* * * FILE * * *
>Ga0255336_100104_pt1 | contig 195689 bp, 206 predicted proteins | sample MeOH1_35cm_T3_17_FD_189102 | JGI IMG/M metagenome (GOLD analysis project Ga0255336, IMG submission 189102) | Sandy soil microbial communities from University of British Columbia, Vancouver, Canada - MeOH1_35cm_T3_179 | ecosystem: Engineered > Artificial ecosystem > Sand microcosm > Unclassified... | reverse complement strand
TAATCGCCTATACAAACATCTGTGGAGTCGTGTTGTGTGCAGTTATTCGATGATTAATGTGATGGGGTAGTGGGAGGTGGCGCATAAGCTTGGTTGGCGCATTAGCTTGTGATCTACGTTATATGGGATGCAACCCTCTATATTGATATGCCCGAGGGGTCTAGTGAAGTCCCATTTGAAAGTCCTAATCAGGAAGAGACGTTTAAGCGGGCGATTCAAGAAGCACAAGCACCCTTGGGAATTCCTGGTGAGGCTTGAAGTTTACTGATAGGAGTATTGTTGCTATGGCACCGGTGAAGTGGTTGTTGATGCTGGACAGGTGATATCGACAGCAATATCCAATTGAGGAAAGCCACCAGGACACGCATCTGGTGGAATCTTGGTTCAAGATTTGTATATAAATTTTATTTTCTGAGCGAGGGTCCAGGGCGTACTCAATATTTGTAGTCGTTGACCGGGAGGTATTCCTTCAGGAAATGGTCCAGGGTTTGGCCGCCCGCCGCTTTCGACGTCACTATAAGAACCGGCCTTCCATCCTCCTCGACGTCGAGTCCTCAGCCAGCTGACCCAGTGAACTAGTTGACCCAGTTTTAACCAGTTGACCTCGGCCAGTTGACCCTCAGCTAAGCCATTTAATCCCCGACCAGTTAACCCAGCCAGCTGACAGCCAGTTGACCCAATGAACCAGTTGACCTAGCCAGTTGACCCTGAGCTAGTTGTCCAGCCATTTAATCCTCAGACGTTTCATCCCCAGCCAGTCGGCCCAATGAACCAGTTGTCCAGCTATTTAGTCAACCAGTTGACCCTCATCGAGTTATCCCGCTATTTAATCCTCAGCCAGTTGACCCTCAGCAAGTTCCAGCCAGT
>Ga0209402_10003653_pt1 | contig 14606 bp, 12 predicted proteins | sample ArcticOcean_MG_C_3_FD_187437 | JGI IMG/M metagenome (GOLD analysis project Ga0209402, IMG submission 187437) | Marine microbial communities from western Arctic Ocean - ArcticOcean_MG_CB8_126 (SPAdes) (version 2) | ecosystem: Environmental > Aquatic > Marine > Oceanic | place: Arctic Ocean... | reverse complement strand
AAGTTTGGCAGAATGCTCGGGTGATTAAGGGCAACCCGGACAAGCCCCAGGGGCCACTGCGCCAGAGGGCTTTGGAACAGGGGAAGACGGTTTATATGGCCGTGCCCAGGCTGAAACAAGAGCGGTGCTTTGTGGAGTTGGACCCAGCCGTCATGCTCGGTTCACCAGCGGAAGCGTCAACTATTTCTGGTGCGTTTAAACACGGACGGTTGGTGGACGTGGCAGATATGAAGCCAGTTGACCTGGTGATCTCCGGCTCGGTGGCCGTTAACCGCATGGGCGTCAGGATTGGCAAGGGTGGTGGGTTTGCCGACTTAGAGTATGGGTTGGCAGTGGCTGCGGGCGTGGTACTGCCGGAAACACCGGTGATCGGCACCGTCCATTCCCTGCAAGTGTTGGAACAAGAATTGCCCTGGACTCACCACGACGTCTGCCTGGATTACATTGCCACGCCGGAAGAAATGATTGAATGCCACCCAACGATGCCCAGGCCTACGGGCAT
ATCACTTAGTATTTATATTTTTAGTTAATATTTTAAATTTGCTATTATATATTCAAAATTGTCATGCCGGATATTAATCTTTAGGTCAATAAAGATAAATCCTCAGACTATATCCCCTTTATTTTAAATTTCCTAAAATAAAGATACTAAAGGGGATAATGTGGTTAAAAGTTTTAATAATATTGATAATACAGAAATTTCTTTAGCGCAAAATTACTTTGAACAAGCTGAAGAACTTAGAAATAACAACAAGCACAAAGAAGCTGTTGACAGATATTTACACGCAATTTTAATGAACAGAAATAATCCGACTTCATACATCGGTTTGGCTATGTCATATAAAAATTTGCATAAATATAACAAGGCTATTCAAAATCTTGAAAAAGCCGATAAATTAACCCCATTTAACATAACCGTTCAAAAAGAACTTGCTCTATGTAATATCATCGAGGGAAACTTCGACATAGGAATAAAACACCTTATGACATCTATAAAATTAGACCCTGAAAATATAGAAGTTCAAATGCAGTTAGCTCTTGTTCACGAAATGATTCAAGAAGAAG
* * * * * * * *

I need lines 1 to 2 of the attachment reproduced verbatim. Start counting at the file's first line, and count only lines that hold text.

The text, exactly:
>Ga0255336_100104_pt1 | contig 195689 bp, 206 predicted proteins | sample MeOH1_35cm_T3_17_FD_189102 | JGI IMG/M metagenome (GOLD analysis project Ga0255336, IMG submission 189102) | Sandy soil microbial communities from University of British Columbia, Vancouver, Canada - MeOH1_35cm_T3_179 | ecosystem: Engineered > Artificial ecosystem > Sand microcosm > Unclassified... | reverse complement strand
TAATCGCCTATACAAACATCTGTGGAGTCGTGTTGTGTGCAGTTATTCGATGATTAATGTGATGGGGTAGTGGGAGGTGGCGCATAAGCTTGGTTGGCGCATTAGCTTGTGATCTACGTTATATGGGATGCAACCCTCTATATTGATATGCCCGAGGGGTCTAGTGAAGTCCCATTTGAAAGTCCTAATCAGGAAGAGACGTTTAAGCGGGCGATTCAAGAAGCACAAGCACCCTTGGGAATTCCTGGTGAGGCTTGAAGTTTACTGATAGGAGTATTGTTGCTATGGCACCGGTGAAGTGGTTGTTGATGCTGGACAGGTGATATCGACAGCAATATCCAATTGAGGAAAGCCACCAGGACACGCATCTGGTGGAATCTTGGTTCAAGATTTGTATATAAATTTTATTTTCTGAGCGAGGGTCCAGGGCGTACTCAATATTTGTAGTCGTTGACCGGGAGGTATTCCTTCAGGAAATGGTCCAGGGTTTGGCCGCCCGCCGCTTTCGACGTCACTATAAGAACCGGCCTTCCATCCTCCTCGACGTCGAGTCCTCAGCCAGCTGACCCAGTGAACTAGTTGACCCAGTTTTAACCAGTTGACCTCGGCCAGTTGACCCTCAGCTAAGCCATTTAATCCCCGACCAGTTAACCCAGCCAGCTGACAGCCAGTTGACCCAATGAACCAGTTGACCTAGCCAGTTGACCCTGAGCTAGTTGTCCAGCCATTTAATCCTCAGACGTTTCATCCCCAGCCAGTCGGCCCAATGAACCAGTTGTCCAGCTATTTAGTCAACCAGTTGACCCTCATCGAGTTATCCCGCTATTTAATCCTCAGCCAGTTGACCCTCAGCAAGTTCCAGCCAGT